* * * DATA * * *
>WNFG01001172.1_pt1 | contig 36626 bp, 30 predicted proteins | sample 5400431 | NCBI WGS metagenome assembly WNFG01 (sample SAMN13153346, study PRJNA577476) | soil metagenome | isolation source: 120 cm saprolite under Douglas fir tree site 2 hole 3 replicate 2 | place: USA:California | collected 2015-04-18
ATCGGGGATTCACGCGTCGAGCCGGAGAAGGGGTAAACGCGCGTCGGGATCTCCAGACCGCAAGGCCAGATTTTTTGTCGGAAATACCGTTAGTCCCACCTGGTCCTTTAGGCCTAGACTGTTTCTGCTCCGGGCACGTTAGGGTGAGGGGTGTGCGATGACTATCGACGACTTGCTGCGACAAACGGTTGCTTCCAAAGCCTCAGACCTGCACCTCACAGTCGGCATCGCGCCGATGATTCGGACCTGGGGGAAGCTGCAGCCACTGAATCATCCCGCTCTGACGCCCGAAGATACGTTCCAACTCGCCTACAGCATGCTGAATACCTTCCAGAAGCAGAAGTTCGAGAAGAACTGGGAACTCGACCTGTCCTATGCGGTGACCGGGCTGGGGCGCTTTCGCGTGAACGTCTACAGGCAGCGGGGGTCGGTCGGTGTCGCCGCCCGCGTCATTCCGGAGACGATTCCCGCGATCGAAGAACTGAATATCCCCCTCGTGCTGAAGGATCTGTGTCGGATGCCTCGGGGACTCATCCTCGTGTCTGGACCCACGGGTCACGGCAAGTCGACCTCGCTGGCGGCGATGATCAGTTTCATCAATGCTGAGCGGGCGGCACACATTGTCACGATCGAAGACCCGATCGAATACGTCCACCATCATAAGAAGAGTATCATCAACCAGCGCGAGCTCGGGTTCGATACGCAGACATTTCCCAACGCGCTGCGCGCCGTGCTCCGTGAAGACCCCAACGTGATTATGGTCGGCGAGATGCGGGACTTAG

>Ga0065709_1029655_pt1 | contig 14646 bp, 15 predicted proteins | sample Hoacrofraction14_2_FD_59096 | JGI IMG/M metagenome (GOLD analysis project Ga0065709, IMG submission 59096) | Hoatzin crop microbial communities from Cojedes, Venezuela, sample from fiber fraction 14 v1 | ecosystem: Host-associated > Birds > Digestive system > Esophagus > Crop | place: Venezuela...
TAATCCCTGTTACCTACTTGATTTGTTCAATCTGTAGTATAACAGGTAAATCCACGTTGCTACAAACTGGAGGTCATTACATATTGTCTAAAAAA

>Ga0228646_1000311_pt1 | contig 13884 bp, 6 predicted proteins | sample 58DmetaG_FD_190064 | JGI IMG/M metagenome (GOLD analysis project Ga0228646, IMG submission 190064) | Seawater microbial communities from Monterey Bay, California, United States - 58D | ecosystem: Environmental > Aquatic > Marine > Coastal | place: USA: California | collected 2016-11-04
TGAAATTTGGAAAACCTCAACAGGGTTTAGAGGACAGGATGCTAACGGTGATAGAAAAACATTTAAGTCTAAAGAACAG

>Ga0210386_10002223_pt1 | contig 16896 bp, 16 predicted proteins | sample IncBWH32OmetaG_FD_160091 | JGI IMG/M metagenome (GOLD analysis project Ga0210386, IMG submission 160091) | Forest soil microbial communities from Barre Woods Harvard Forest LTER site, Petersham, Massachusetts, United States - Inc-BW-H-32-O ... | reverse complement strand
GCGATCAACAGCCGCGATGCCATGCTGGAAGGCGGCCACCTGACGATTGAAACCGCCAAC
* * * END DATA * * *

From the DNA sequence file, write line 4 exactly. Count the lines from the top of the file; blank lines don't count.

TAATCCCTGTTACCTACTTGATTTGTTCAATCTGTAGTATAACAGGTAAATCCACGTTGCTACAAACTGGAGGTCATTACATATTGTCTAAAAAA